In my experience as a career prosecutor, the natural instinct of parents to protect their children is often misplaced when the child commits a crime, especially in cases involving drunken driving. Sometimes, making the best decision causes some inconveniences.

— Patricia Fong has been a Yolo County deputy district attorney for 24 years and is currently assigned to the Juvenile Division.

Comments

comments

Special to The Enterprise

  • Recent Posts

  • Enter your email address to subscribe to this newspaper and receive notifications of new articles by email.

  • .

    News

    Mother pleads not guilty to lesser charges in baby’s death

    By Lauren Keene | From Page: A1 | Gallery

     
    ‘The Liar’ will have audiences in stitches

    By Anne Ternus-Bellamy | From Page: A1 | Gallery

     
    Hibbert Lumber honored as an Owl Wise Leader

    By Felicia Alvarez | From Page: A1 | Gallery

     
    Bob Dunning: Is there a fair way out of this?

    By Bob Dunning | From Page: A2

    Boots help dogs deal with cold

    By The Associated Press | From Page: A2 | Gallery

     
    High court hears Obamacare arguments

    By The Associated Press | From Page: A2

    World Language Fair brings nations to Davis

    By Krystal Lau | From Page: A3

     
    Get crackin’ for Yolo Crisis Nursery

    By Enterprise staff | From Page: A3

    Taizé service set Friday at DCC

    By Enterprise staff | From Page: A3

     
    Climate Lobby will meet March 11

    By Enterprise staff | From Page: A3

    Be featured in Woodland’s water-wise landscape tour

    By Enterprise staff | From Page: A3

     
    UFC speaker series gives ‘A Winemaker’s Journey’

    By Enterprise staff | From Page: A3

    Speaker will illuminate universe’s dark side

    By Enterprise staff | From Page: A3

     
    Fiesta dinner, auction benefit Chávez School

    By Enterprise staff | From Page: A3

     
    Divorce options covered in Saturday workshop

    By Special to The Enterprise | From Page: A4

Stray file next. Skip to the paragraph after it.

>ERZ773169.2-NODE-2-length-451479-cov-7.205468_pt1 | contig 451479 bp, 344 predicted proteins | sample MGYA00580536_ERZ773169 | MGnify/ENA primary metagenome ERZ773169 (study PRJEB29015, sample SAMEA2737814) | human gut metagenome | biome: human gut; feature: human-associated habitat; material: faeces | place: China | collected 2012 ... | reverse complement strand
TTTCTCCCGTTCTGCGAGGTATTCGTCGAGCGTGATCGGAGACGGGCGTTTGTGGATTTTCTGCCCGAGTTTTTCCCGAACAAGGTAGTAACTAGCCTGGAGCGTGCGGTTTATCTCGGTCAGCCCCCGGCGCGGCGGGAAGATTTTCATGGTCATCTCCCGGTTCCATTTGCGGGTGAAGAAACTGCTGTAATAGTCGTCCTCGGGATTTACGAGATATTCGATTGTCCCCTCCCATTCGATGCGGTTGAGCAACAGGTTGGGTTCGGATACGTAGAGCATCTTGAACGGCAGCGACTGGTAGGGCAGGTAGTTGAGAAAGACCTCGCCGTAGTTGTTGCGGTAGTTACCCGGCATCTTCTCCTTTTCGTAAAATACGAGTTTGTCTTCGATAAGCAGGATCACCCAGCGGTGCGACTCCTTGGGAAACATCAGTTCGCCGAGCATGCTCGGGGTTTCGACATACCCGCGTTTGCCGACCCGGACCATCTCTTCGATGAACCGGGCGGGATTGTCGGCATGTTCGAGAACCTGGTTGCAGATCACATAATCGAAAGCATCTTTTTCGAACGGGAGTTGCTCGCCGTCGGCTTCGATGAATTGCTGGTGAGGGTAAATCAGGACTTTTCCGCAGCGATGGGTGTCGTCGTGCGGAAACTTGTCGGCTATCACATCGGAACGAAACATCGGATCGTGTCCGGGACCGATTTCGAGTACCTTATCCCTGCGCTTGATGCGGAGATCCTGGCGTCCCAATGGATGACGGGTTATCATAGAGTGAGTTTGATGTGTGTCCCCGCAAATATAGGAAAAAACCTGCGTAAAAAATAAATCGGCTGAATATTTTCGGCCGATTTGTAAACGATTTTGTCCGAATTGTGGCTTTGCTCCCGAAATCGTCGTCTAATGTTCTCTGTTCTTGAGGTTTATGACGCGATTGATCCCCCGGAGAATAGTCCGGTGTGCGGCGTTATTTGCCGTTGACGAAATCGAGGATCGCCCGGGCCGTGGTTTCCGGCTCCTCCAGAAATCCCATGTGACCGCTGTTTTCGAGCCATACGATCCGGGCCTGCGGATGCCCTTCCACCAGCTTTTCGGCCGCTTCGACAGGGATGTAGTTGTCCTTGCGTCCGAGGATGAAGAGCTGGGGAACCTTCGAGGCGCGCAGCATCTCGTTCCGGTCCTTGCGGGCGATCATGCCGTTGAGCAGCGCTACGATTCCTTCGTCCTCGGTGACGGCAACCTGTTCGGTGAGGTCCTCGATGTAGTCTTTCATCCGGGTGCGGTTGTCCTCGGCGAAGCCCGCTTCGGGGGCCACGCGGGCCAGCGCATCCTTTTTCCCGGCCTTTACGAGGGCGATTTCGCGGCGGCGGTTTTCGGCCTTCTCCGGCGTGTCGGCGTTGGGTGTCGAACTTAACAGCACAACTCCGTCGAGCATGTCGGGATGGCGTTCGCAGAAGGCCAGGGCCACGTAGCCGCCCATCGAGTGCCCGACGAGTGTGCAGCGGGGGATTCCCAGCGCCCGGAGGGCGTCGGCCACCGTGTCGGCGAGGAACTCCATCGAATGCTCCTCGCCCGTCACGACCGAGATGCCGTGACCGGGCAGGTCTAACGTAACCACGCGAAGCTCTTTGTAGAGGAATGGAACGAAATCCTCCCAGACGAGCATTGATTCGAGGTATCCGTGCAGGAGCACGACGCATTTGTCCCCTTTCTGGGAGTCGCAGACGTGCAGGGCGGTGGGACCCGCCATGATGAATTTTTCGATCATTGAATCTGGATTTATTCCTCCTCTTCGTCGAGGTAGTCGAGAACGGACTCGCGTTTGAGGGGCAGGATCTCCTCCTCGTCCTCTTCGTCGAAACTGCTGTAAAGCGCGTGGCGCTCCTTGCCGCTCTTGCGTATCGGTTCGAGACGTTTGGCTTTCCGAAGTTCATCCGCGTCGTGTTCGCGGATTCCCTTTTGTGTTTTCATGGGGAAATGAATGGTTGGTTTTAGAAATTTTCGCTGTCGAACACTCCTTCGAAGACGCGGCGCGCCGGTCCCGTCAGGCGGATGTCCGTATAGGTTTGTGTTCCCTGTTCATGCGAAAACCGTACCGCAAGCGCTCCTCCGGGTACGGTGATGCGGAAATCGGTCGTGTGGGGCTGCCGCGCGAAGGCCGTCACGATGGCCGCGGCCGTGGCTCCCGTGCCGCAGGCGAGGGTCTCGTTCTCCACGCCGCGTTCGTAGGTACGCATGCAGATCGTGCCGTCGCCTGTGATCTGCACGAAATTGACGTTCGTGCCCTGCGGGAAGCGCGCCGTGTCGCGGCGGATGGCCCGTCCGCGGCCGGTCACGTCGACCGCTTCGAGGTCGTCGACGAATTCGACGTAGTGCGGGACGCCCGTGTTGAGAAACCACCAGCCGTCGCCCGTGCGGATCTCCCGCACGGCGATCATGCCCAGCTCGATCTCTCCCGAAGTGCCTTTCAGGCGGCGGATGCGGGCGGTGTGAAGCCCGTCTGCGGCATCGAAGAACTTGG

Author events coming up at The Avid Reader

    By Enterprise staff | From Page: A5

     
    Community forum with police will address hate in Davis

    By Enterprise staff | From Page: A5

    .

    Forum

    No real reason to stay

    By Creators Syndicate | From Page: B5

     
    Dog in shopping cart concerning

    By Letters to the Editor | From Page: A6

    Drought stresses California’s trees

    By Letters to the Editor | From Page: A6

     
    Tom Meyer cartoon

    By Debbie Davis | From Page: A6

    Initiative carnival coming next year

    By Tom Elias | From Page: A6

     
    Hunting has many benefits

    By Letters to the Editor | From Page: A6

    This river needs our help

    By Letters to the Editor | From Page: A6

     
    Vernal pools are in danger

    By Letters to the Editor | From Page: A6

    Migratory waterfowl threatened

    By Letters to the Editor | From Page: A6

     
    .

    Sports

    DHS boys track team has high aspirations

    By Dylan Lee | From Page: B1 | Gallery

     
    Blue Devil boys mash Marauders

    By Evan Ream | From Page: B1 | Gallery

    Devils’ big inning is the difference in baseball opener

    By Bruce Gallaudet | From Page: B1 | Gallery

     
    DHS golfers dominate Elk Grove

    By Enterprise staff | From Page: B1

    Davis softball offense explodes for first win

    By Chris Saur | From Page: B1 | Gallery

     
    San Antonio enjoys home cooking to rout Sacramento

    By The Associated Press | From Page: B3

    Youth roundup: U15 Knights rout El Dorado Hills

    By Enterprise staff | From Page: B3 | Gallery

     
    Youth soccer: Barker lights it up for Blue Thunder

    By Enterprise staff | From Page: B3 | Gallery

    Sports briefs: DHS swimmers speed past Herd

    By Enterprise staff | From Page: B8

     
    .

    Features

    DHS sophomore honored for volunteerism

    By Anne Ternus-Bellamy | From Page: A5

     
    .

    Arts

     
    UC Davis bands perform on March 11

    By Jeff Hudson | From Page: A7

    Wealth of Nations plays Saturday

    By Special to The Enterprise | From Page: A7

     
    ‘Witness for the Prosecution’ to be screened Sunday

    By Special to The Enterprise | From Page: A7

     
    Hear EZ Street Saturday at winery

    By Enterprise staff | From Page: A7

     
    Resler releases memoir, ‘The Last Protégée’

    By Enterprise staff | From Page: A8

    Athens Guitar Duo to perform at Davis Arts Center

    By Special to The Enterprise | From Page: A8

     
    .

    Business

    .

    Obituaries

    .

    Comics

    Comics: Thursday, March 5, 2015

    By Creator | From Page: B6